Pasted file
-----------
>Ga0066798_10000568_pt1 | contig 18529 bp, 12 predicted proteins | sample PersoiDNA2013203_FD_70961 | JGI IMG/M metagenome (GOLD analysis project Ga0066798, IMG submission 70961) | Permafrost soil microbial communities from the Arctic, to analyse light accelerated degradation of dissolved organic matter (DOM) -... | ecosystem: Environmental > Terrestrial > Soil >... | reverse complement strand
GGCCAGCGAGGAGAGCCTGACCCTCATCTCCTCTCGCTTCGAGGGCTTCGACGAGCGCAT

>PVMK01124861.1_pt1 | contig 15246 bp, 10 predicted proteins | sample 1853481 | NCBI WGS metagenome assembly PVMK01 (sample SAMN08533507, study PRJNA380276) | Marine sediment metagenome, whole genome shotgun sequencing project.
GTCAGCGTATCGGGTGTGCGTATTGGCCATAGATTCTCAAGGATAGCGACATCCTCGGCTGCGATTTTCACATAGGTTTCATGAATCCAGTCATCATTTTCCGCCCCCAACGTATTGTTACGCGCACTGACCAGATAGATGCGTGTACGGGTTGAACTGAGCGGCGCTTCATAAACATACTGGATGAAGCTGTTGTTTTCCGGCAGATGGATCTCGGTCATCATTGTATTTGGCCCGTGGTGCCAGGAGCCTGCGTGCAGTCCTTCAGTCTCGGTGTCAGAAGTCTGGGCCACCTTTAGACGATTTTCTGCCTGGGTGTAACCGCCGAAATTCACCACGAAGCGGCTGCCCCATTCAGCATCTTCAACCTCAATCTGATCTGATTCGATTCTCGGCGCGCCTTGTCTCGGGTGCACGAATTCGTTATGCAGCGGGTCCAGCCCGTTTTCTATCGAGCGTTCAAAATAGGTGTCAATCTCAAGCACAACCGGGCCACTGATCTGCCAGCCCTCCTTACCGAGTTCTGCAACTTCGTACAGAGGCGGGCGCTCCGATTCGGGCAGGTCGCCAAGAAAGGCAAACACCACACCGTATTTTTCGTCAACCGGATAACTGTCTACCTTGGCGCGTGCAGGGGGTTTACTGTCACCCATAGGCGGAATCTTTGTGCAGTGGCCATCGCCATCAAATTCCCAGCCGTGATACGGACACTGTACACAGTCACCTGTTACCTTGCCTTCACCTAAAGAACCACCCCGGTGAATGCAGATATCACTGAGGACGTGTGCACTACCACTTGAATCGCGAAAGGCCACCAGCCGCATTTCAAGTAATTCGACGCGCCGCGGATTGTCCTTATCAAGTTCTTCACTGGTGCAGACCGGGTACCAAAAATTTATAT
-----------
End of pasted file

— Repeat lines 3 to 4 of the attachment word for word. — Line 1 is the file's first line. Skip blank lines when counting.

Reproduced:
>PVMK01124861.1_pt1 | contig 15246 bp, 10 predicted proteins | sample 1853481 | NCBI WGS metagenome assembly PVMK01 (sample SAMN08533507, study PRJNA380276) | Marine sediment metagenome, whole genome shotgun sequencing project.
GTCAGCGTATCGGGTGTGCGTATTGGCCATAGATTCTCAAGGATAGCGACATCCTCGGCTGCGATTTTCACATAGGTTTCATGAATCCAGTCATCATTTTCCGCCCCCAACGTATTGTTACGCGCACTGACCAGATAGATGCGTGTACGGGTTGAACTGAGCGGCGCTTCATAAACATACTGGATGAAGCTGTTGTTTTCCGGCAGATGGATCTCGGTCATCATTGTATTTGGCCCGTGGTGCCAGGAGCCTGCGTGCAGTCCTTCAGTCTCGGTGTCAGAAGTCTGGGCCACCTTTAGACGATTTTCTGCCTGGGTGTAACCGCCGAAATTCACCACGAAGCGGCTGCCCCATTCAGCATCTTCAACCTCAATCTGATCTGATTCGATTCTCGGCGCGCCTTGTCTCGGGTGCACGAATTCGTTATGCAGCGGGTCCAGCCCGTTTTCTATCGAGCGTTCAAAATAGGTGTCAATCTCAAGCACAACCGGGCCACTGATCTGCCAGCCCTCCTTACCGAGTTCTGCAACTTCGTACAGAGGCGGGCGCTCCGATTCGGGCAGGTCGCCAAGAAAGGCAAACACCACACCGTATTTTTCGTCAACCGGATAACTGTCTACCTTGGCGCGTGCAGGGGGTTTACTGTCACCCATAGGCGGAATCTTTGTGCAGTGGCCATCGCCATCAAATTCCCAGCCGTGATACGGACACTGTACACAGTCACCTGTTACCTTGCCTTCACCTAAAGAACCACCCCGGTGAATGCAGATATCACTGAGGACGTGTGCACTACCACTTGAATCGCGAAAGGCCACCAGCCGCATTTCAAGTAATTCGACGCGCCGCGGATTGTCCTTATCAAGTTCTTCACTGGTGCAGACCGGGTACCAAAAATTTATAT